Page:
Fresh Step Forward

I always enjoy this time of year. Granted, it comes earlier here in Florida, but back-to-school time is ripe with fresh starts. As a kid I loved buying new clothes and school supplies. As a writing instructor I stocked up on pens, pencils, markers, highlighters, and paper for my own use as well as to offer to my students who needed them. As a freelance writer I find uses for quirky and unusual office supplies.

InsectPaperClipsMore important than these things is the mindset for a fresh start. This year I prepared by refilling my creative well during a week during which I “retreated” from social media and distractions. My intent was to give myself time to create new routines, but I now realize it allowed me to take a fresh step forward.

Like a true retreat, my aim was to quiet my mind so I could make decisions on which direction to take my coaching/teaching business as well as my writing career. To quiet my mind and refill my creative well, I spent time:

Devour books!

Devour books!

Reading. Not only did I devour books from one of my favorite services, Book Bub, but I discovered Overdrive, the service my local library system uses for ebook borrowing. I read so much there were a few days I only ate, slept, and read. When the stories began to merge together, I knew I needed to slow down–and work on some of my other goals for the week.

A coloring page from my Weekly Bloom e-mail.

A coloring page from my Weekly Bloom e-mail.

Reorganizing & Planning. This was another key goal for my “retreat” and an important step toward creating new routines. (Not to mention releasing the clutter so I could make decisions to move forward, which I blogged about earlier.) I also returned to diligently using my planner. This year I bought it from May You  Bloom and love the quotes and petals on the “life wheel.”

Fun with watercolors.

Fun with watercolors.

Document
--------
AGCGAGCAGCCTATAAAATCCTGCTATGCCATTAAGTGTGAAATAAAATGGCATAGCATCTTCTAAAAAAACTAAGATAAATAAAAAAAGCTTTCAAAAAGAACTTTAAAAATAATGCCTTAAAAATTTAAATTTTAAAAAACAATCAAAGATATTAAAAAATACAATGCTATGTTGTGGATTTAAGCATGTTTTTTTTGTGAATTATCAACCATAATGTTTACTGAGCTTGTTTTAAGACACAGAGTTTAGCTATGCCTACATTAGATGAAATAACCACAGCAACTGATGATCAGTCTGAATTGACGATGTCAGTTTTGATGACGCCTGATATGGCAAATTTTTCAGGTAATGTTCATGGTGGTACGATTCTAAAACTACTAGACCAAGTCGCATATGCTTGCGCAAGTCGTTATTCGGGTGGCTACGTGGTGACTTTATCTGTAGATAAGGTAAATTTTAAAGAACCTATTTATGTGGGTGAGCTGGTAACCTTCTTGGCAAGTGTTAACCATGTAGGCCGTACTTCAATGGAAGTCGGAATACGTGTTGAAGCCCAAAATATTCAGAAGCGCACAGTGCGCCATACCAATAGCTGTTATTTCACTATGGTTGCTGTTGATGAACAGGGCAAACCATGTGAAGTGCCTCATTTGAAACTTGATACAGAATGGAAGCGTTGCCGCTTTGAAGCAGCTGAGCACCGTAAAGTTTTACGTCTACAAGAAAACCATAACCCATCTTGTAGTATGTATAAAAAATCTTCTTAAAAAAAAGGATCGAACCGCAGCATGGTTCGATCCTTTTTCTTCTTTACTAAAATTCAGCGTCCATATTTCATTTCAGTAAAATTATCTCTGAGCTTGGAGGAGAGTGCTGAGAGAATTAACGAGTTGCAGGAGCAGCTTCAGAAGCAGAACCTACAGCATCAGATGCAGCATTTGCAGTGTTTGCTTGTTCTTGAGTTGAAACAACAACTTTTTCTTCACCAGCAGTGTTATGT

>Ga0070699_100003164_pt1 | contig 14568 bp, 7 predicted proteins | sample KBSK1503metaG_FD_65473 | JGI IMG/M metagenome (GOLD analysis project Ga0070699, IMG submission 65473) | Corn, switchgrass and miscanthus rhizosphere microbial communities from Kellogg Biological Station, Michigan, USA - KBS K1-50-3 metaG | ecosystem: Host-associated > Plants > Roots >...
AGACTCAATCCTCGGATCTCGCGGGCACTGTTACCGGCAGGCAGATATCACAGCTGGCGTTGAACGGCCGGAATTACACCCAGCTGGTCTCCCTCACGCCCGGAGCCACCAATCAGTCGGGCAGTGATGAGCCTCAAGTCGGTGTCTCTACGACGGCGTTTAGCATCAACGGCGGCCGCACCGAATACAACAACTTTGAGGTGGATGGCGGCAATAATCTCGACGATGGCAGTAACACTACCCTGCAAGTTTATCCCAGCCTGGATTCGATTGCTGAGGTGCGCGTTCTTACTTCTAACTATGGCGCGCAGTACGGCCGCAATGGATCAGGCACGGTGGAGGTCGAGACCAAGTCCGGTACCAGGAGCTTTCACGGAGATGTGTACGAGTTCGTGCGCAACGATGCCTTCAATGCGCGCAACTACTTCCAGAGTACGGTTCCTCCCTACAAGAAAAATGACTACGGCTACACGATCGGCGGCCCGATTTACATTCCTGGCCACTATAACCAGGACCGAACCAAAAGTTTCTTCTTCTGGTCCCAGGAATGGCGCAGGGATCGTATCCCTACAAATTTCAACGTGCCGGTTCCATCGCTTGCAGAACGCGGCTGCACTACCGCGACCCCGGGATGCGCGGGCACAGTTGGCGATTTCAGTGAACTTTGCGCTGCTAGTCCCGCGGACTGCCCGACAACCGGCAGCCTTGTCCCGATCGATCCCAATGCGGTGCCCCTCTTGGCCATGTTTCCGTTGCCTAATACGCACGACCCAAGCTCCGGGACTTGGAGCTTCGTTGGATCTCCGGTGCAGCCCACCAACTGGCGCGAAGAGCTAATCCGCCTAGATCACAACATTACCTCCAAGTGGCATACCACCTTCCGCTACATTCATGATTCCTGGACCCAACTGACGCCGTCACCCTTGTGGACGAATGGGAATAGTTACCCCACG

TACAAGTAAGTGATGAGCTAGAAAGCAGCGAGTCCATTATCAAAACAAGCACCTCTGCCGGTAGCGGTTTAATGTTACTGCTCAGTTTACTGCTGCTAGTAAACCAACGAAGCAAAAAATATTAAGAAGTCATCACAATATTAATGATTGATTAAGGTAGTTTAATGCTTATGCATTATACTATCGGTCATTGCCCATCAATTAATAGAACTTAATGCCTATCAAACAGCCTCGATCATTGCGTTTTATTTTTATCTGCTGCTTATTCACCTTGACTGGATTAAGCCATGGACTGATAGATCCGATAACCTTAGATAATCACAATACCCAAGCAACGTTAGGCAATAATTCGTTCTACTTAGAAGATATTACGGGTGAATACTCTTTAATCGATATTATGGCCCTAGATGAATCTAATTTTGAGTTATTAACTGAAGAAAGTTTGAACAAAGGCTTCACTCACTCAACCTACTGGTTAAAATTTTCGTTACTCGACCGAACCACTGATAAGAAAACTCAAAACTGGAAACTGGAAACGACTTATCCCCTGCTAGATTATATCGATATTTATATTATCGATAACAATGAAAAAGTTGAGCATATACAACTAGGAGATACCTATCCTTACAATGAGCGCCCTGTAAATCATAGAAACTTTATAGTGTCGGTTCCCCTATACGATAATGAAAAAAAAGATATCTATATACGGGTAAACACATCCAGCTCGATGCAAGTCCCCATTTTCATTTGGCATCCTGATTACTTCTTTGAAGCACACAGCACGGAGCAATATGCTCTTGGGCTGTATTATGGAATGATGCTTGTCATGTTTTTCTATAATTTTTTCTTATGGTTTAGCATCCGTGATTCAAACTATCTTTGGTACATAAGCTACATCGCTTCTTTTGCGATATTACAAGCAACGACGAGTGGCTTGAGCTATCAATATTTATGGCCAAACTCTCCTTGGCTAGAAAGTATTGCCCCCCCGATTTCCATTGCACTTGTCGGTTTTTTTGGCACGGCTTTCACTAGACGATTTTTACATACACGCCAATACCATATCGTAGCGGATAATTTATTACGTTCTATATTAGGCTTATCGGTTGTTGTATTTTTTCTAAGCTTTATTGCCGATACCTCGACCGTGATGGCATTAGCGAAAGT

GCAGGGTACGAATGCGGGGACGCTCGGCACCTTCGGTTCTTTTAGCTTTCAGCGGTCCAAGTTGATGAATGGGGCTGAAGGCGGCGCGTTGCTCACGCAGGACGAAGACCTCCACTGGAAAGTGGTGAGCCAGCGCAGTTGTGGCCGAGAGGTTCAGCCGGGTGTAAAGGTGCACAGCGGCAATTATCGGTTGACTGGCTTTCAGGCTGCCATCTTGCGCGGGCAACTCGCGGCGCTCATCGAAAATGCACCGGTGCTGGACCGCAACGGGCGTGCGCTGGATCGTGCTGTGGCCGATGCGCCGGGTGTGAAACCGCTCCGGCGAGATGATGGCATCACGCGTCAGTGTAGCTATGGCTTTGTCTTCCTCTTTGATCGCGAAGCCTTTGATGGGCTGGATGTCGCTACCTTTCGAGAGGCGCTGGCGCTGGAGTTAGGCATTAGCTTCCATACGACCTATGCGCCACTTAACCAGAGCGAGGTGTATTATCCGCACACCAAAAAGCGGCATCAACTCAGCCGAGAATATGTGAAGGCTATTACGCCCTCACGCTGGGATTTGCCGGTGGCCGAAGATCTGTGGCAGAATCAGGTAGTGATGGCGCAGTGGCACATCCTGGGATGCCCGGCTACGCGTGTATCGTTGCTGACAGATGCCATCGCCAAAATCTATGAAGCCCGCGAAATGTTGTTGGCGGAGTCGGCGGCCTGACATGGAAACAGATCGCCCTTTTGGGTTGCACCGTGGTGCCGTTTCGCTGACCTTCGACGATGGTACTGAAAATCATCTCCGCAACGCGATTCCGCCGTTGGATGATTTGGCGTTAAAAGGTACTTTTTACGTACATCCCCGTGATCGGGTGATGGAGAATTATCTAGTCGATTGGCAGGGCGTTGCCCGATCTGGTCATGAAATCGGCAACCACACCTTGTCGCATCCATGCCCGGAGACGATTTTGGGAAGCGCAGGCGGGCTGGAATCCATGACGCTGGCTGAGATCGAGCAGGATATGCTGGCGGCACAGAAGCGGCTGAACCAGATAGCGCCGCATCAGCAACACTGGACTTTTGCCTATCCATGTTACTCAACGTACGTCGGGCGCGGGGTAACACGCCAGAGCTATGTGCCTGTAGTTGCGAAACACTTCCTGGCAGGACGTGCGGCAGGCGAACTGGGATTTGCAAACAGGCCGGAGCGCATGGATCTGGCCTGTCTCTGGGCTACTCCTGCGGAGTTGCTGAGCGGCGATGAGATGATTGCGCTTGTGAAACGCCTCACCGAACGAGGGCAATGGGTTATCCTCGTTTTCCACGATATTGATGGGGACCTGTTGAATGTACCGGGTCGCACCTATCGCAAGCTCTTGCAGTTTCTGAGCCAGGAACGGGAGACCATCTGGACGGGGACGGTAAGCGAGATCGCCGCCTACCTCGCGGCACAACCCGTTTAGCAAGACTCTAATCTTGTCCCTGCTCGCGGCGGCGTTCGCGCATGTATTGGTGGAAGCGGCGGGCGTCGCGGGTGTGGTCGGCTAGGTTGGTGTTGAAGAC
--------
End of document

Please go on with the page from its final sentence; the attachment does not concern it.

Tapping into my inner child. I love the May You Bloom site and weekly Blooms I receive by email. One of the best parts about this site is the “permission to be playful” and do something for ourselves every day. So, I embraced that idea and pulled out paints, colored pencils, and markers. I colored as if I were still a kid. Then I painted quick and simple quirky angels to place around my office. They inspire me.

Meditating and relaxing. You can’t “retreat” without tapping into the quiet. One of my favorite guided meditation coaches is Max Highstein. I love the Healing Waterfalls and others, which I used during my downtime. It helped me find calm center from which to make these important decisions and to work toward goals.

Two weeks later I’ve maintained a balance of work and relaxation that is both creative and energizing. Though I’ve cut back on all my teaching (dropped the college level altogether), I still keep my hand in through local workshops. So, technically, I’m not facing a new school year. Still, it’s gratifying to to put a fresh foot forward toward new goals. And my “retreat” helped make it happen. What are you doing to create a #freshforward this autumn?

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Fresh Season–Happy Autumn!

It’s here! The autumn equinox today heralds the next season. While we won’t see the transition clearly here in Florida (just more rain and humidity with the added adventure of flash flooding), I’m glad for the “change” in season. 

It’s perfect timing for a “fresh” start, something I feel a bigger need for this year after losing my father. Also, I like my routines. I’m a creature of habit—to a point. I do like shifting things around and creating new routines. New seasons are a natural time to do this. They’re a natural transition with the hope for something better in the coming months. And during autumn, I’m also looking forward to the holidays. So, as I prepare for what’s ahead, I plan with the same eagerness as I do a vacation.

Maybe it’s because I didn’t do my new year’s sort and toss. Or maybe because I didn’t have a chance to “spring clean,” or maybe it was triggered by sorting and packing my father’s house. Whatever the reason, I’ve been itching to make some changes. This month I’ve been reorganizing my home and office, sorting, tossing, and giving away. I feel I’m lightening my load and files.

Egrets at the pond.

Egrets at the pond.